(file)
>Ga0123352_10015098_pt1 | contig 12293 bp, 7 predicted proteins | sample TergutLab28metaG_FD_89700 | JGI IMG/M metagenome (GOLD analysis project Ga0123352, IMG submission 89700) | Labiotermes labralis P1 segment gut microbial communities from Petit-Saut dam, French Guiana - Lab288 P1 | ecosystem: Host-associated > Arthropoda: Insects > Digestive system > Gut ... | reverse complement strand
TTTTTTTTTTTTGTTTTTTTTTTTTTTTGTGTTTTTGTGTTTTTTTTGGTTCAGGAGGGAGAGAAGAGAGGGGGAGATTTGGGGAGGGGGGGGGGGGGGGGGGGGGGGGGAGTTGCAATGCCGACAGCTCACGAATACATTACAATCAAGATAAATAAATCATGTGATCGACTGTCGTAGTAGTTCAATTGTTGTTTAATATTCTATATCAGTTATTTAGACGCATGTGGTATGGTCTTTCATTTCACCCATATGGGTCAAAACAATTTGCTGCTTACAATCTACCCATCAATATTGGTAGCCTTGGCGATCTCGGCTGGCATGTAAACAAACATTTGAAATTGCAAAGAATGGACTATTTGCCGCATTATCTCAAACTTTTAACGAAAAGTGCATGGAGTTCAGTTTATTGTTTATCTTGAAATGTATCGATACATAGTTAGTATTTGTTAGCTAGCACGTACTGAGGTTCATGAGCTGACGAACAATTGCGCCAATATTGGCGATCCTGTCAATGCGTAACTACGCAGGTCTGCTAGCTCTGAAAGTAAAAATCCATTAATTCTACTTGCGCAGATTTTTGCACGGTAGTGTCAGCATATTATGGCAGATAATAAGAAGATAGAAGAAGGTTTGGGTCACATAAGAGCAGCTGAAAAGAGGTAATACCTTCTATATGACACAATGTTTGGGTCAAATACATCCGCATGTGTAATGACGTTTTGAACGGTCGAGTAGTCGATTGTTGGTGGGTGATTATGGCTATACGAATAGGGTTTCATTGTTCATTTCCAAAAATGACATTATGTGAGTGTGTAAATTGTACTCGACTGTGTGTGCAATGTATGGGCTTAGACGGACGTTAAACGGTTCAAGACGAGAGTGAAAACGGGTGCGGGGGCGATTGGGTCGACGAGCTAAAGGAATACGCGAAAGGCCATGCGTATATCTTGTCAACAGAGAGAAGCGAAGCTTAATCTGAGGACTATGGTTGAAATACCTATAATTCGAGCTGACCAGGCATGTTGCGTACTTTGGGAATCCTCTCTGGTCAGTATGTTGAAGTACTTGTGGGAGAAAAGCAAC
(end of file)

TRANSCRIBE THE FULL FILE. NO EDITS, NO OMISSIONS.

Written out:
>Ga0123352_10015098_pt1 | contig 12293 bp, 7 predicted proteins | sample TergutLab28metaG_FD_89700 | JGI IMG/M metagenome (GOLD analysis project Ga0123352, IMG submission 89700) | Labiotermes labralis P1 segment gut microbial communities from Petit-Saut dam, French Guiana - Lab288 P1 | ecosystem: Host-associated > Arthropoda: Insects > Digestive system > Gut ... | reverse complement strand
TTTTTTTTTTTTGTTTTTTTTTTTTTTTGTGTTTTTGTGTTTTTTTTGGTTCAGGAGGGAGAGAAGAGAGGGGGAGATTTGGGGAGGGGGGGGGGGGGGGGGGGGGGGGGAGTTGCAATGCCGACAGCTCACGAATACATTACAATCAAGATAAATAAATCATGTGATCGACTGTCGTAGTAGTTCAATTGTTGTTTAATATTCTATATCAGTTATTTAGACGCATGTGGTATGGTCTTTCATTTCACCCATATGGGTCAAAACAATTTGCTGCTTACAATCTACCCATCAATATTGGTAGCCTTGGCGATCTCGGCTGGCATGTAAACAAACATTTGAAATTGCAAAGAATGGACTATTTGCCGCATTATCTCAAACTTTTAACGAAAAGTGCATGGAGTTCAGTTTATTGTTTATCTTGAAATGTATCGATACATAGTTAGTATTTGTTAGCTAGCACGTACTGAGGTTCATGAGCTGACGAACAATTGCGCCAATATTGGCGATCCTGTCAATGCGTAACTACGCAGGTCTGCTAGCTCTGAAAGTAAAAATCCATTAATTCTACTTGCGCAGATTTTTGCACGGTAGTGTCAGCATATTATGGCAGATAATAAGAAGATAGAAGAAGGTTTGGGTCACATAAGAGCAGCTGAAAAGAGGTAATACCTTCTATATGACACAATGTTTGGGTCAAATACATCCGCATGTGTAATGACGTTTTGAACGGTCGAGTAGTCGATTGTTGGTGGGTGATTATGGCTATACGAATAGGGTTTCATTGTTCATTTCCAAAAATGACATTATGTGAGTGTGTAAATTGTACTCGACTGTGTGTGCAATGTATGGGCTTAGACGGACGTTAAACGGTTCAAGACGAGAGTGAAAACGGGTGCGGGGGCGATTGGGTCGACGAGCTAAAGGAATACGCGAAAGGCCATGCGTATATCTTGTCAACAGAGAGAAGCGAAGCTTAATCTGAGGACTATGGTTGAAATACCTATAATTCGAGCTGACCAGGCATGTTGCGTACTTTGGGAATCCTCTCTGGTCAGTATGTTGAAGTACTTGTGGGAGAAAAGCAAC